First, it’s essential to increase the intake of foods rich in antioxidants, such as fruits and vegetables, nuts, and seeds. These will help reduce inflammation throughout the body, including in the kidneys, which in turn helps keep GFR levels up while lowering creatinine readings. A diet low in processed carbohydrates will also be beneficial since these can cause inflammation which harms kidney function over time. Eating plenty of lean proteins should also be considered; these provide energy without undue strain on the kidneys.

Natural Remedies

The first step to raising GFR and lowering creatinine is to make dietary changes. Foods that contain high amounts of protein, such as red meat, should be avoided as they can increase creatinine levels. Eating foods with high fiber content, such as fruits and vegetables, can help reduce creatinine levels in the body. Drinking plenty of water throughout the day helps flush out toxins from the body, reducing the amount of creatinine in the bloodstream.

Exercise Habits

Regular physical activity can reduce the risk of chronic diseases, such as cardiovascular disease and diabetes, which can severely impact kidney function.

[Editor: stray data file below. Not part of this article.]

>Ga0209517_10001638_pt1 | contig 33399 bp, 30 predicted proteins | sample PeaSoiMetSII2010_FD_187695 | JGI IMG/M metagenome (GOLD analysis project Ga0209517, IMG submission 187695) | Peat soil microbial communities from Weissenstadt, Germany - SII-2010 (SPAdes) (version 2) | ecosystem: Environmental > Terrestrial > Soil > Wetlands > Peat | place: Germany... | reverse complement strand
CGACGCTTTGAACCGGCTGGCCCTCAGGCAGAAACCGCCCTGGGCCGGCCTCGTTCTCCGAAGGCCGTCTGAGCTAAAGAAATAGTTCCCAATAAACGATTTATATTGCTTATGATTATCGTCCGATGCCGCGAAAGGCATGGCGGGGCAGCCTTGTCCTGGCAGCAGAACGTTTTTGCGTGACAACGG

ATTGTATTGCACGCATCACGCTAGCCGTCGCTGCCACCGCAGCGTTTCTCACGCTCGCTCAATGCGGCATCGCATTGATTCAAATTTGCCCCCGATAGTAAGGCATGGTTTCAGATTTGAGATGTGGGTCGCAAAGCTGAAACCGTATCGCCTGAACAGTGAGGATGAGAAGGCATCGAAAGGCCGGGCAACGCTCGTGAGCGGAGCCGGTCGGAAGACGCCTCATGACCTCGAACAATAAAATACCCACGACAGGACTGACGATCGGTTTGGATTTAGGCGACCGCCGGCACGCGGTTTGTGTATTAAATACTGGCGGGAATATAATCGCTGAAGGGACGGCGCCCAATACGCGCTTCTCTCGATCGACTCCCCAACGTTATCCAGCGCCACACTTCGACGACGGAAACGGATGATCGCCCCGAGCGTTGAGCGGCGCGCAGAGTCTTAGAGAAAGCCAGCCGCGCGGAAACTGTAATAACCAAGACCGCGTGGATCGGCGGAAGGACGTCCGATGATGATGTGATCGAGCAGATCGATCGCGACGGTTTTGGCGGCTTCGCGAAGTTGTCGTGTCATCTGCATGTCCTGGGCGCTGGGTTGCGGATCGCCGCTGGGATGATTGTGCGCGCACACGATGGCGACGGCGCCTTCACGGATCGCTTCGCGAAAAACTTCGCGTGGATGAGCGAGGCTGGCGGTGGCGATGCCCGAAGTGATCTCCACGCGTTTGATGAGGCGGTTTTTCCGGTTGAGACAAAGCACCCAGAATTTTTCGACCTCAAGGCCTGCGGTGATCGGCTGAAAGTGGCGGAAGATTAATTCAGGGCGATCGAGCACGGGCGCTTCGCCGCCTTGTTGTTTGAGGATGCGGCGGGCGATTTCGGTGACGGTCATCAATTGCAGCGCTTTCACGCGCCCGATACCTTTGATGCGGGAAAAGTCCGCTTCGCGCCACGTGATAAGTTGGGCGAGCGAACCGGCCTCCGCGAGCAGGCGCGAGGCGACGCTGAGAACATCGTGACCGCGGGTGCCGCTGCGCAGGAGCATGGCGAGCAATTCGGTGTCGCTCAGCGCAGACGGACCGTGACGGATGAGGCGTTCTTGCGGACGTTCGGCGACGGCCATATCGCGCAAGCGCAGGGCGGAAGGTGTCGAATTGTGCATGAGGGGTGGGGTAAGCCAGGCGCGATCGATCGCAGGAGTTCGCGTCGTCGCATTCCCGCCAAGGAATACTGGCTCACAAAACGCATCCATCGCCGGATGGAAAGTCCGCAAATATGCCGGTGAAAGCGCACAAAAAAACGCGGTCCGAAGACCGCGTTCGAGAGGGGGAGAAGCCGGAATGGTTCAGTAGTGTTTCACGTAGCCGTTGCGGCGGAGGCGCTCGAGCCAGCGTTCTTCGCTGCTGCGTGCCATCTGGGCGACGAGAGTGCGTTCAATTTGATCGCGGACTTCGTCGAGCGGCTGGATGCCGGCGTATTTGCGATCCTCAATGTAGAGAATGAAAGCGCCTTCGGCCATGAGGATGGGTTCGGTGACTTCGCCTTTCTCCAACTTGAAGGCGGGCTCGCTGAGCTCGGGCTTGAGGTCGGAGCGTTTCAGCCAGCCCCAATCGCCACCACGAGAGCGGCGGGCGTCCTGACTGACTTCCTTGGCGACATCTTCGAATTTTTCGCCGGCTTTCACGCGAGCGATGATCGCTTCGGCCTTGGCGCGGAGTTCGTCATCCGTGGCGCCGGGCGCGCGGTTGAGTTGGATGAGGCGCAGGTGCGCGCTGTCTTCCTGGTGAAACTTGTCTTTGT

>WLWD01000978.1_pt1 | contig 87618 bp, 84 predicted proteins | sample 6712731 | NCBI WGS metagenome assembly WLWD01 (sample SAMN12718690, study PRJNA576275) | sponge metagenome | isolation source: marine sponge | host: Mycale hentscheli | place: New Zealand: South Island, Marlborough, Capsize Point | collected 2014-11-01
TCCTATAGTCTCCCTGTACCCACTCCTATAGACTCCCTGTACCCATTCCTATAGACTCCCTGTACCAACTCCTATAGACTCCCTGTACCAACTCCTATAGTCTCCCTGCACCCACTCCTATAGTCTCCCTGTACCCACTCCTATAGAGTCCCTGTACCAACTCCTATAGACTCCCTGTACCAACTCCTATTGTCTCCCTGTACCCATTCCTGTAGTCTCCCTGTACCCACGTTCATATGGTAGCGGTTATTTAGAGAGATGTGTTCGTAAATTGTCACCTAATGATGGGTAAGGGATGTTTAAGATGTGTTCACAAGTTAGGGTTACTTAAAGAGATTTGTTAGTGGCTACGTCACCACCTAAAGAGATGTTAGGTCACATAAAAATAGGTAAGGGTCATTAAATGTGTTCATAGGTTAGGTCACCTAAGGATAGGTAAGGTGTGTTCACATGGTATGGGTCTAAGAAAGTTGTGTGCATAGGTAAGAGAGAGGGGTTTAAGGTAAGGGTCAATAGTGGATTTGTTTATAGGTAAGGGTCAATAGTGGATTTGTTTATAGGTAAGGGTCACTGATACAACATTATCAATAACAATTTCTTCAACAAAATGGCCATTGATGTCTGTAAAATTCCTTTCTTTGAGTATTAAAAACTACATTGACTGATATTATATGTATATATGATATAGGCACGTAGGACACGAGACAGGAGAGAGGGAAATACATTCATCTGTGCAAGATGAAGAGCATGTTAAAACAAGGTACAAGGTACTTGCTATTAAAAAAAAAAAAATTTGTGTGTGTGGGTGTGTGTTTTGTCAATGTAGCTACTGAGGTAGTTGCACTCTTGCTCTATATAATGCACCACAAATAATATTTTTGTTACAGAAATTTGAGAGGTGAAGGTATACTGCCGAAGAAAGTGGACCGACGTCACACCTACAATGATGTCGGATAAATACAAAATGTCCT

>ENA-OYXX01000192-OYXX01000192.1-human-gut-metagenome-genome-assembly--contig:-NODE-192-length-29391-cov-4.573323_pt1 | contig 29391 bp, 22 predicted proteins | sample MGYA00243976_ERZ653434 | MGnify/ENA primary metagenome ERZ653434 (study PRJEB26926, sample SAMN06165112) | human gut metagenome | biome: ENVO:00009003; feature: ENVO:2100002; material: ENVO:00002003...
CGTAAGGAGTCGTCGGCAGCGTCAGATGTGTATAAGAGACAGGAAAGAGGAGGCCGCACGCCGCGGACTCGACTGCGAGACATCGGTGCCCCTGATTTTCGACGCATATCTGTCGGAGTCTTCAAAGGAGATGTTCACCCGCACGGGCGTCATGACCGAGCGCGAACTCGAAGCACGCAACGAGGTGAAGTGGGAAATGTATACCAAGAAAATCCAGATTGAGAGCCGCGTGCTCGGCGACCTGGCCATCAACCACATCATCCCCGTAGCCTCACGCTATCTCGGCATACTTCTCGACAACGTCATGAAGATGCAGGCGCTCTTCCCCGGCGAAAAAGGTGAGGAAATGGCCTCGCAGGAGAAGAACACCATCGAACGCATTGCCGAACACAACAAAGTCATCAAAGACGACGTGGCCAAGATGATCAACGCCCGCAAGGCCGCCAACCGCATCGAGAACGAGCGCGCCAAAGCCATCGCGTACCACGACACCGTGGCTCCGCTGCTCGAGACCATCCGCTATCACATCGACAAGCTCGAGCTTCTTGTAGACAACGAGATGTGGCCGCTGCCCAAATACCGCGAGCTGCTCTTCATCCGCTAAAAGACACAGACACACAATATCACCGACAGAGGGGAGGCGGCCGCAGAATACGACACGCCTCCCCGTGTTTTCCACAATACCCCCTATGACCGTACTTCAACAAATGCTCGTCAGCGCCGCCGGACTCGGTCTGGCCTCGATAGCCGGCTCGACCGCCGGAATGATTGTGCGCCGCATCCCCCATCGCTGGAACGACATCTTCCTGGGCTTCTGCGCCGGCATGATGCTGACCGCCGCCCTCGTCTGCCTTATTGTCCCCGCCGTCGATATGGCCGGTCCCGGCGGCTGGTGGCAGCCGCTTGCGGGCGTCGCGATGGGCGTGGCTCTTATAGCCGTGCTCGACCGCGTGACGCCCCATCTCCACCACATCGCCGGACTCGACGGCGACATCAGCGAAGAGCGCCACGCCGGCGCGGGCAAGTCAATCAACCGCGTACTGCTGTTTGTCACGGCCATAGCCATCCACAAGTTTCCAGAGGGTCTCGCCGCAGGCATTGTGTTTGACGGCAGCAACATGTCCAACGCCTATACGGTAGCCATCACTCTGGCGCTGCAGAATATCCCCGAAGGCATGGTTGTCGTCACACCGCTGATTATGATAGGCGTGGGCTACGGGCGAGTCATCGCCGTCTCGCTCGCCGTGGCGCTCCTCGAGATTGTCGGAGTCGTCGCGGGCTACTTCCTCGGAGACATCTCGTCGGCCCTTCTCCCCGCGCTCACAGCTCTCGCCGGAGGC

For those with existing renal issues, adding an exercise routine may help raise GFR levels and lower creatinine concentrations in the blood. A moderate-intensity aerobic workout is recommended for 30 minutes at least 3-4 times a week. However, speaking with your doctor before starting any new exercise plan is essential, as some activities may be too strenuous for those with advanced renal conditions.

Medical Treatment Options

First, it’s essential to identify and treat any underlying medical conditions causing the elevations in GFR and creatinine levels. Conditions such as diabetes or hypertension can increase blood pressure in the kidneys, leading to decreased function and higher concentrations of creatinine in the bloodstream. Treating these conditions is critical to bringing down GFR and creatinine levels. 

In addition to addressing underlying causes, medications can also improve kidney health and reduce high GFR and creatinine levels.


Raising GFR and lowering creatinine is possible with lifestyle modifications such as exercising regularly, maintaining a healthy weight, eating a balanced diet, limiting sodium intake, and drinking plenty of fluids. Avoiding medications that can cause kidney damage and consulting your physician if any symptoms of kidney disease are present are also recommended.


What foods increase GFR?

Foods that are particularly beneficial for increasing GFR include fruits and vegetables high in antioxidants and fiber, such as blueberries, kale, apples, and broccoli. These foods can help reduce inflammation in the body and improve kidney function. Additionally, omega-3 fatty acids in fatty fish like salmon, tuna, and mackerel can also benefit kidney health. Drinking plenty of water throughout the day is essential to stay hydrated and flush out toxins from the body. 

How does creatinine affect GFR?

Creatinine levels in the blood affect GFR (Glomerular Filtration Rate), as high levels indicate decreased kidney function and low GFR. In contrast, low levels indicate normal or increased kidney function and high GFR.